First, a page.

Nutrition for Terminally-Ill Patients

Subject: Nursing
Pages: 3
Words: 669
Reading time:
3 min
Study level: College

Introduction

As life spans have lengthened and medical technology has grown more advanced, physicians and nurses inevitably become involved in end-of-life issues where the absence of do-not-resuscitate (DNR) orders and Advanced Directives force decisions about life-sustaining care. These extend to continuing or withdrawing feeding for seniors already far into frank dementia, for both children and adults already terminally ill, those in a persistent vegetative state, and when brain stem death has occurred.

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Bioethics and the Moral Case

The law aside, decisions about nutrition and patient care for the terminally ill rests partly on moral principles and, for good or ill, on expert opinion. The moral imperative is an extension of four principles, the foremost perhaps being that of individual autonomy, the heritage of modern liberal democracy. That is, individual self-determination is a given on the assumption of competent judgment and within the bounds of the greater good of the community (embodied in the aforementioned legal mandates). By extension, patients are given free choice of therapies and interventions that may prolong their lives. If the means of persuasion is based on open, complete and rational information, then there is respect for individual autonomy (The Open University, n.d.).

Ethics and the Law

Two landmark cases in the United States brought bioethics to the forefront, led to the development of advanced health directives, and compelled the medical profession to examine its stand on sustaining life. In 1976, Karen Ann Quinlan collapsed into a persistent vegetative state (PVS) after consuming two opioids and alcohol. Even after her parents convinced the courts to have the hospital remove the ventilators that same year, Ms. Quinlan breathed on her own before expiring pneumonia nine years later. When the Terri Schiavo case erupted in 1990-93 – an alleged eating disorder causing hypokalemia that led to cardiac arrest and precipitated alternating coma and PVS – a great, sustained controversy erupted involving the hospital where the patient was first bought, the patient’s obstetrician, the husband who eventually wanted her removed from nutritional life support, all levels of the judicial system, even Congress and President Bush. Eventually, a court ruled in favor of the husband based on statements that she had reportedly made, e.g. “I don’t want to be kept alive on a machine” (Quill, 2005, p. 1632). In a related case, the U.S. Supreme Court had ruled that when a patient is incapacitated, the family can decide on her behalf but the individual states could set their standards of what is acceptable evidence about the patient’s expressed wishes.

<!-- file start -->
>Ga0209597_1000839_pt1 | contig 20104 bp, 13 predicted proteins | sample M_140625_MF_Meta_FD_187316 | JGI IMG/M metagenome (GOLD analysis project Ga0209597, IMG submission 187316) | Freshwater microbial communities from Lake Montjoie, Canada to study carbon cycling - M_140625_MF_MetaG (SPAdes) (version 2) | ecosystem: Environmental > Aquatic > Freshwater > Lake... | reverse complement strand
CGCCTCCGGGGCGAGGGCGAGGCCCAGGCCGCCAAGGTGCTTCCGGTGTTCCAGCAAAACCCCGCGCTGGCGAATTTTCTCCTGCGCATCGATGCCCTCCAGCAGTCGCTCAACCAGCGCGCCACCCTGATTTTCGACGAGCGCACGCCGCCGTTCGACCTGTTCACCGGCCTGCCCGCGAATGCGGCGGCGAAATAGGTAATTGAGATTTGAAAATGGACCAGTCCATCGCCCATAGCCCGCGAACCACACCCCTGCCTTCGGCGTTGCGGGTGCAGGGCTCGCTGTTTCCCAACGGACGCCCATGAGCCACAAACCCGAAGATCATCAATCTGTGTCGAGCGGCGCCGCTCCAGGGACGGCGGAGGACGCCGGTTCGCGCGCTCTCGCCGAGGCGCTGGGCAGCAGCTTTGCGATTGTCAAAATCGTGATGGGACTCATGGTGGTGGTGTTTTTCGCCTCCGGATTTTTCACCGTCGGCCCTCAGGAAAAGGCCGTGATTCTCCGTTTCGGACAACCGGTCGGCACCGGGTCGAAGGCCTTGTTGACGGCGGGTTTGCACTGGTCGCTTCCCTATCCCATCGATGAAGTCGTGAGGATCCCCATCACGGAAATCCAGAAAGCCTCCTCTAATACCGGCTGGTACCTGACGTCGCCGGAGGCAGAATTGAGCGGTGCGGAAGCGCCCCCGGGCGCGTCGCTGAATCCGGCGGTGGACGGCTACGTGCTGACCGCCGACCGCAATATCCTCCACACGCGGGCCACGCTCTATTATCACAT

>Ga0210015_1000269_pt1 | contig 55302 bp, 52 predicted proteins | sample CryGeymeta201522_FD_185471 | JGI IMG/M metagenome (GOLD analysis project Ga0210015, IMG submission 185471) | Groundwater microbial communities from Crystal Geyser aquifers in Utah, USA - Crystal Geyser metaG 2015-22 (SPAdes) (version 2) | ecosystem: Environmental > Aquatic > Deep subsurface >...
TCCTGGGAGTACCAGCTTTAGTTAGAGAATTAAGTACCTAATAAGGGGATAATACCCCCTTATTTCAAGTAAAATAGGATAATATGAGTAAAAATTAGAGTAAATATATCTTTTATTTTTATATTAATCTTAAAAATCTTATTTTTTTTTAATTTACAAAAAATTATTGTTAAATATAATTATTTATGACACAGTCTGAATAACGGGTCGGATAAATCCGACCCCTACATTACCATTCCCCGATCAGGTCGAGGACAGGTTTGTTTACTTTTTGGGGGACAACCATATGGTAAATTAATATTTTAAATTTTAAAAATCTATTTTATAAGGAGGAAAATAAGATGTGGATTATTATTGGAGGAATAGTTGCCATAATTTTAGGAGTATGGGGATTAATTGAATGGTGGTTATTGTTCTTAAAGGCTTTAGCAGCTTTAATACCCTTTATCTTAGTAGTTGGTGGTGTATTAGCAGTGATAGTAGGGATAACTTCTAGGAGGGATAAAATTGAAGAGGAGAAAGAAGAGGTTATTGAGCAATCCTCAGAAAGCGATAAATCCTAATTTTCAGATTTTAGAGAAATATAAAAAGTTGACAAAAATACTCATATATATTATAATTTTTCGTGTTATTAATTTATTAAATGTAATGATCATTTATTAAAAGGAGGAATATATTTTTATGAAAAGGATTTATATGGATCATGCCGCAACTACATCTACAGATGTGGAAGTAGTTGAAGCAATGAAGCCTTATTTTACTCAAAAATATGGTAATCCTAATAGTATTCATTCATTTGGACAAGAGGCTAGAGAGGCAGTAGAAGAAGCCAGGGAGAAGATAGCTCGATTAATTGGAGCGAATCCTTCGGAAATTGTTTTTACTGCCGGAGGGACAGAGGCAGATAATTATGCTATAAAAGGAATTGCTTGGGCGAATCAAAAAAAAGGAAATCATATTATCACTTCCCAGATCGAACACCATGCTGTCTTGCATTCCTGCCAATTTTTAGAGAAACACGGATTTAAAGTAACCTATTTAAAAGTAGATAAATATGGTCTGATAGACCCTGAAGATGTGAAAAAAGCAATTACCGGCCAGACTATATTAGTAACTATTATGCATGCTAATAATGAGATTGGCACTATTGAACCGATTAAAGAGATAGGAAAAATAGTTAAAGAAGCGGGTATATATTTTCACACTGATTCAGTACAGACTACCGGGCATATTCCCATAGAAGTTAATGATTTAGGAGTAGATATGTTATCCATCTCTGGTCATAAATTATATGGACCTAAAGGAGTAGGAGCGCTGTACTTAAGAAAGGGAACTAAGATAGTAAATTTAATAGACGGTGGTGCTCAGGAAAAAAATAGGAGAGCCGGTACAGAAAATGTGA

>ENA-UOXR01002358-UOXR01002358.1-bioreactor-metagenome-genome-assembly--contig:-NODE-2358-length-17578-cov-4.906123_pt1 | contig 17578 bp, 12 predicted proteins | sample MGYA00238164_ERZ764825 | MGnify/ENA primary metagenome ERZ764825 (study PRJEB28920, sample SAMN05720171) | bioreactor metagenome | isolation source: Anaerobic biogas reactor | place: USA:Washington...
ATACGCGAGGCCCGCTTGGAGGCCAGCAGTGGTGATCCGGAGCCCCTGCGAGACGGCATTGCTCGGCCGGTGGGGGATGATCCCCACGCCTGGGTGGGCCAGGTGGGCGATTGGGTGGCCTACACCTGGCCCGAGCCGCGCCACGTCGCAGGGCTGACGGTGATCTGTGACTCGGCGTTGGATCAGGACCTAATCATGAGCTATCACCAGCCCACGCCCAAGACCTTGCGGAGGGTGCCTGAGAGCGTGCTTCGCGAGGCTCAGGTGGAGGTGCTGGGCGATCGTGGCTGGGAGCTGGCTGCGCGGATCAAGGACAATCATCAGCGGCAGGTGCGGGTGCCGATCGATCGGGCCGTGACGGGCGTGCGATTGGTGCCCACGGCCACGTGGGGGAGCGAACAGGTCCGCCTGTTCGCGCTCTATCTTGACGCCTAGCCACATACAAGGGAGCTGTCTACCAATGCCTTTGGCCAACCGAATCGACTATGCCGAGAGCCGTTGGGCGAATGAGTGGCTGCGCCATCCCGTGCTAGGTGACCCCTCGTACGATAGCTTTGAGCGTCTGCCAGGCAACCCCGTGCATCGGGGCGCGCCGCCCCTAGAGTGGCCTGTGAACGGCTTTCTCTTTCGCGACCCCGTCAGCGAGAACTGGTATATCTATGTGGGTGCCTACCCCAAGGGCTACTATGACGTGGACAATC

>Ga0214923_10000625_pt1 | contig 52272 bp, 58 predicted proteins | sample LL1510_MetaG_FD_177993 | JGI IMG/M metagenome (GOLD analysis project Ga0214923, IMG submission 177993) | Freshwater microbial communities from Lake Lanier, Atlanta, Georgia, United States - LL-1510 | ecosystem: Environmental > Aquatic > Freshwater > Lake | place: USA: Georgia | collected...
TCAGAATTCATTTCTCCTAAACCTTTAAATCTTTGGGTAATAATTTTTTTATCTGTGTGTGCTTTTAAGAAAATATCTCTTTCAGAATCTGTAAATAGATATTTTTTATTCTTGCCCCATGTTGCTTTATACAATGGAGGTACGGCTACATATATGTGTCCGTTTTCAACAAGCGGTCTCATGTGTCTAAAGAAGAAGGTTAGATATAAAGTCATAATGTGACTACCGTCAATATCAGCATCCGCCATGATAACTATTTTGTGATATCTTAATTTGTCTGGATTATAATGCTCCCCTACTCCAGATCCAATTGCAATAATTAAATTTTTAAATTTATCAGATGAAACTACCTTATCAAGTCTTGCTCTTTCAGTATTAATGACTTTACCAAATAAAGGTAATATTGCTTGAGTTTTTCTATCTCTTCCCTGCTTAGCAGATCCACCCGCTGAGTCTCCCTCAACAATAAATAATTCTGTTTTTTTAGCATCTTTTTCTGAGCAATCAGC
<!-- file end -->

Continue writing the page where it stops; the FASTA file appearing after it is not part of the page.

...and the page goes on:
In the UK context, physicians retain the critical role in decisions about nutrition and hydration for patients who are severely handicapped, in a persistent or permanent vegetative state, or who are terminally ill, notwithstanding the right of parents or Welfare Attorneys in Scotland. Due care is perhaps enhanced by standards defining brain stem death. As well, there is the landmark case of Airedale NHS Trust v Bland (1993), in which the five sitting Lords offered the opinion that among others: a) going by the end-result, the distinction between drug-assisted euthanasia and withholding parenteral nutrition is so fine as to be indistinguishable, but, b) the latter lacks the “guilty intent” that is one of two defining conditions for homicide. Even with the consent of patients, neither British law nor European Conventions protect suicide as a civil right (Howard & Bogle, 2004).

When Enteral Nutrition is Not Possible: Effect on Nursing Practice

Returning to the first principles, no one can dispute the validity of the principles of beneficence and non-maleficence. These are central to all medical disciplines and apply particularly to nurse practitioners who must carry out care directives for the terminally ill. The problem arises when ethicists and all those concerned with an end-of-life situation argue that withholding parenteral nutrition saves the patient from further distress and the agony of a prolonged process of dying. Is it not possible to argue that supporting life and delaying death as long as possible are absolute goods that cannot be obviated by any other consideration?

References

Howard, P. & Bogle, J. (2004). Lecture notes: Medical law and ethics. Oxford: Wiley-Blackwell.

Macfie, J. (2001). Ethics and nutritional support therapy: A clinician’s view. Clinical Nutrition, 20 (1) 87-99.

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Open University, The (n.d.). Moral and ethical principles in end of life care. Web.

Quill, T. E. M.D. (2005).Terri Schiavo — A tragedy compounded. New England Journal of Medicine, 352 (16):1630-1633.